Michigan. She first thought about at-
tending Michigan after spending a
summer at a swim club in California,
where the coach was a good friend of
Isaac's. "After I saw her at Junior
Nationals last year, I knew she had
great potential. I was really impressed
by her then," said Isaac.
AFTER GOING through almost one
year at Michigan, Stunzner says that
she now understands why Michigan has
such a high regard for academics. "It's
hard to keep up with swimming and
school work and sometimes it seems
almost impossible," she said. "But the
TAs and Profs understand my circum-
stances so they help out a lot."
Stunzner is generally pleased with
Michigan's performance this year.
"The team had high hopes of winning
the Big Ten's, and we knew that Indiana
was going to be tough," she said. "But
we gave them a run for it." The
Hoosiers ,won the meet, while the
Wolverines finished second.
Going into the AIAW meet, Stunzner
says that she feels most confident about
the 200-yard butterfly. "What she has
done so far this year is not a surprise,"
said Isaac. "She just seems to be living
up to her potential." He also indicated
that Stunzner's only real deficiency is
that she lacks the experience of com-
peting at the top level.
After the AIAW meet in two weeks,
however, that will no longer be a
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CIVIL ENGINEERS, LAND SURVEYORS,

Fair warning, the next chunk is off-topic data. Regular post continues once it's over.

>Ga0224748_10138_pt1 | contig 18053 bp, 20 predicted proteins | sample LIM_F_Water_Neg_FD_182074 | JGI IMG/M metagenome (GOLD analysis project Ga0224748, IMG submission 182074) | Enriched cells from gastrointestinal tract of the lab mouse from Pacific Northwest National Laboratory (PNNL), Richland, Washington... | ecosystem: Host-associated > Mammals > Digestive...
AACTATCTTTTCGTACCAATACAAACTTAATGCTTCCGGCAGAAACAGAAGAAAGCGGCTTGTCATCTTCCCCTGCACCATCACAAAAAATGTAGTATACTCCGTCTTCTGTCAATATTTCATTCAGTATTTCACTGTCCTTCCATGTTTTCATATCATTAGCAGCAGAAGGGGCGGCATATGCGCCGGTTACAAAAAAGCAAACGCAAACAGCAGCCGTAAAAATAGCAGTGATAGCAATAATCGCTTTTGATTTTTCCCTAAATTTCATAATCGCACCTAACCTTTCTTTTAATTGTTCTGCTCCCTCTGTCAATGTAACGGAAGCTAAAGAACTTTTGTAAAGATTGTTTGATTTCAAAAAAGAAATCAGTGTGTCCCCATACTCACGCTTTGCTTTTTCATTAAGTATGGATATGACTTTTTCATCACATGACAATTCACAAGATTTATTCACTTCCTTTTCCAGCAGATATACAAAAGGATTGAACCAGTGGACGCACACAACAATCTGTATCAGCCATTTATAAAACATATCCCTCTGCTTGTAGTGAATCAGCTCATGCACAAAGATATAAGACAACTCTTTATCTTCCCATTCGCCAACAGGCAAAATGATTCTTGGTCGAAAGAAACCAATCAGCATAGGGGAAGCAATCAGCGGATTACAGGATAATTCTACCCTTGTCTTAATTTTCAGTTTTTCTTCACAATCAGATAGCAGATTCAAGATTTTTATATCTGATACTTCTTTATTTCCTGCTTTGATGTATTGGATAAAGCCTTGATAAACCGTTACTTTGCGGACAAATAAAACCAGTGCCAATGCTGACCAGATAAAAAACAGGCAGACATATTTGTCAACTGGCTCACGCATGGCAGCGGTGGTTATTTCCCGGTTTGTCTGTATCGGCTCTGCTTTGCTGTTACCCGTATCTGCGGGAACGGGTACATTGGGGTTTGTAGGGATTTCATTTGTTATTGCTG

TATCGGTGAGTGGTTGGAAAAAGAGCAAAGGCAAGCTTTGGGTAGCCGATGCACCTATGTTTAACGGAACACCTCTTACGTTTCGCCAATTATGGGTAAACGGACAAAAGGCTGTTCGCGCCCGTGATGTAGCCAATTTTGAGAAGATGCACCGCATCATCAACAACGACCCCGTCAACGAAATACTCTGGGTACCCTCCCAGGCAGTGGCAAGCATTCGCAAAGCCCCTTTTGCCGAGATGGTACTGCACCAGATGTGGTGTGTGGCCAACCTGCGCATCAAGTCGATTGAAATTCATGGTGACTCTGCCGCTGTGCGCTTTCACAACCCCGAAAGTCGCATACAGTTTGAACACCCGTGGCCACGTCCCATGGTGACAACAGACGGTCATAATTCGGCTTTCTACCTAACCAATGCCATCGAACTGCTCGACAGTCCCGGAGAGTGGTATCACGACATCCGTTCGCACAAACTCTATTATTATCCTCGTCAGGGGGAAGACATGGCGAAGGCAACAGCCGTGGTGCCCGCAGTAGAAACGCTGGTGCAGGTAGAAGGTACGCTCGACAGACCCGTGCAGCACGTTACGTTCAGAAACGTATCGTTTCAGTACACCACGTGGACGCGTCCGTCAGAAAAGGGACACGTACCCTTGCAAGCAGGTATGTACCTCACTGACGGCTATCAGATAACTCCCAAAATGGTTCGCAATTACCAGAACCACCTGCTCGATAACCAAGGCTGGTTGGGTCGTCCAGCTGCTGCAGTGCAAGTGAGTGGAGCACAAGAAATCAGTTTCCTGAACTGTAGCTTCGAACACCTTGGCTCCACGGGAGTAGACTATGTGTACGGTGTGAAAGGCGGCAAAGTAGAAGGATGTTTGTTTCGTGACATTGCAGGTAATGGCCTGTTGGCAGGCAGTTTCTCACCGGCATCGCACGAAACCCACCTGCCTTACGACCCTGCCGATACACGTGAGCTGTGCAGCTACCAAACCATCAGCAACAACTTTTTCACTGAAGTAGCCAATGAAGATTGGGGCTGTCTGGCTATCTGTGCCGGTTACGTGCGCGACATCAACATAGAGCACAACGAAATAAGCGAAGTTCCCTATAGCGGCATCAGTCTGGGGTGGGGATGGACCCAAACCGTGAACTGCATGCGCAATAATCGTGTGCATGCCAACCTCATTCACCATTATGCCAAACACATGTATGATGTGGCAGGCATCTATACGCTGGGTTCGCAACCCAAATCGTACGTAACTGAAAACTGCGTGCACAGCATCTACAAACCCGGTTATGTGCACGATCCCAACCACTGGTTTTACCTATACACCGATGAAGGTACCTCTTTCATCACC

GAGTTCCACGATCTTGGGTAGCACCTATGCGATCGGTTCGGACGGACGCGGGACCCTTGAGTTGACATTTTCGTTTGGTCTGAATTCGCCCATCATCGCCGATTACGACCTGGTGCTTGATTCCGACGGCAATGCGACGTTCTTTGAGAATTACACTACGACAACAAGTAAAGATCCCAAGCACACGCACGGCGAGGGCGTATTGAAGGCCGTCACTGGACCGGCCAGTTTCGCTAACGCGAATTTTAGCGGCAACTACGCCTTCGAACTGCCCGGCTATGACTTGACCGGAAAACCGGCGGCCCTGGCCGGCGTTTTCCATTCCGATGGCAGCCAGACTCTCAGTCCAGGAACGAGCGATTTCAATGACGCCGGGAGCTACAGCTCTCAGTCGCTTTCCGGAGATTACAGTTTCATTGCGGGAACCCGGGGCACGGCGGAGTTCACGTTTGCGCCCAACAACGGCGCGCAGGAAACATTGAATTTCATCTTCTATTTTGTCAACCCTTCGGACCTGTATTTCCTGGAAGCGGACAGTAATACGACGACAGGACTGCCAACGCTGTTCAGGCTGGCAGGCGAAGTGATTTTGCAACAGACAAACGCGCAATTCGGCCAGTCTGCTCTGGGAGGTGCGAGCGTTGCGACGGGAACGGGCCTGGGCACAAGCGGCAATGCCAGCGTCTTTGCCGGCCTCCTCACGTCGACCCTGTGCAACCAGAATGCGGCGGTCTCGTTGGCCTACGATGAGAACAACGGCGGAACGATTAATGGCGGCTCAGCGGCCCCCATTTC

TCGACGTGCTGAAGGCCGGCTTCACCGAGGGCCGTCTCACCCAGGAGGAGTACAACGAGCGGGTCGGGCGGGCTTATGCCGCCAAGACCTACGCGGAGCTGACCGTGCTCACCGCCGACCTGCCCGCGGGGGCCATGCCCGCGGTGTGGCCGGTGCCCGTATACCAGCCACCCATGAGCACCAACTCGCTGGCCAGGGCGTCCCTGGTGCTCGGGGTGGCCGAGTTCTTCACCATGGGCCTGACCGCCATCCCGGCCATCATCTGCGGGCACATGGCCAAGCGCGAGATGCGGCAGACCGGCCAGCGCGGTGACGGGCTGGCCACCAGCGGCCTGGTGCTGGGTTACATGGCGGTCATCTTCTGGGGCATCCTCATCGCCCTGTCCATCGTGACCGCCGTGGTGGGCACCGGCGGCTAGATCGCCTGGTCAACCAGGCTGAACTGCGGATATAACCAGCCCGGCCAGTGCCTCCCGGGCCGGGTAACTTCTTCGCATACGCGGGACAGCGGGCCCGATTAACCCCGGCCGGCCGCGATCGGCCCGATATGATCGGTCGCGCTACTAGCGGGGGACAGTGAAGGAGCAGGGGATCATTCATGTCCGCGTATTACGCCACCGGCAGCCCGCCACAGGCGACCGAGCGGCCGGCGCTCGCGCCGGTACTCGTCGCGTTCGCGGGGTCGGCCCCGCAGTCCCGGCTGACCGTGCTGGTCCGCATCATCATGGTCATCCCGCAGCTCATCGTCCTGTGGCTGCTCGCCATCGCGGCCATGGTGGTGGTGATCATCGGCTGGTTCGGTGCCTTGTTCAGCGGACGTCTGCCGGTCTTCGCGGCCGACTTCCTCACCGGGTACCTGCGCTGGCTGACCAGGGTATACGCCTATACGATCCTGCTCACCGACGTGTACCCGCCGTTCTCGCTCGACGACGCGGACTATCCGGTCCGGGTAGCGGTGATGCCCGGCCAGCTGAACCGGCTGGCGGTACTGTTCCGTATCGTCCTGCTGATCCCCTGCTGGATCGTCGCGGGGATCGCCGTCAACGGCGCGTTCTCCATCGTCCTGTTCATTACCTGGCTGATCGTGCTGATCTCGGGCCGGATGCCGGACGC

MUNICIPAL AND PLANNING
Madison shocks Hoy as
Duke 79, North Carolina A&T 69
Temple 90, Clemson 82
Alabama 73, St. Johns 69 (OT)
Connecticut 65, Southern Florida 55
PROVIDENCE, R.I. (AP)-Linton
Townes led James Madison on a nine-
point run midway in the second half,
and the Dukes held on to beat
Georgetown 61-55 Thursday night in the
first round of the NCAA East Regional
The victory sent the Dukes into the
second round East Regionals against
seventh-ranked Notre Dame Saturday
Townes led the Dukes, 21-8, winners
of the East Coast Athletic Conference
South, with 19 points. Charles Fisher
added 14 for James Madison. Eric
'Sleepy" Floyd topped all scorers with
22 points for the Hoyas, 20-12.
Purdue 84, Rhode
WEST LAFAYETTE, Ind. (AP) -
Keith Edmonson scored 27 points Thur-
sday night as Purdue breezed past
Rhode Island 84-58 in the first round of
the National Invitational Tournament.
Drake Morris added 20 points and
freshman center Russell Cross chipped
15 for the Boilermakers, who will match
18-10 records with Dayton in a second-
round game here Monday night.
Lesbian and Gay Rights
and the First Amendment
n Ipctura by PAUL CIlaG: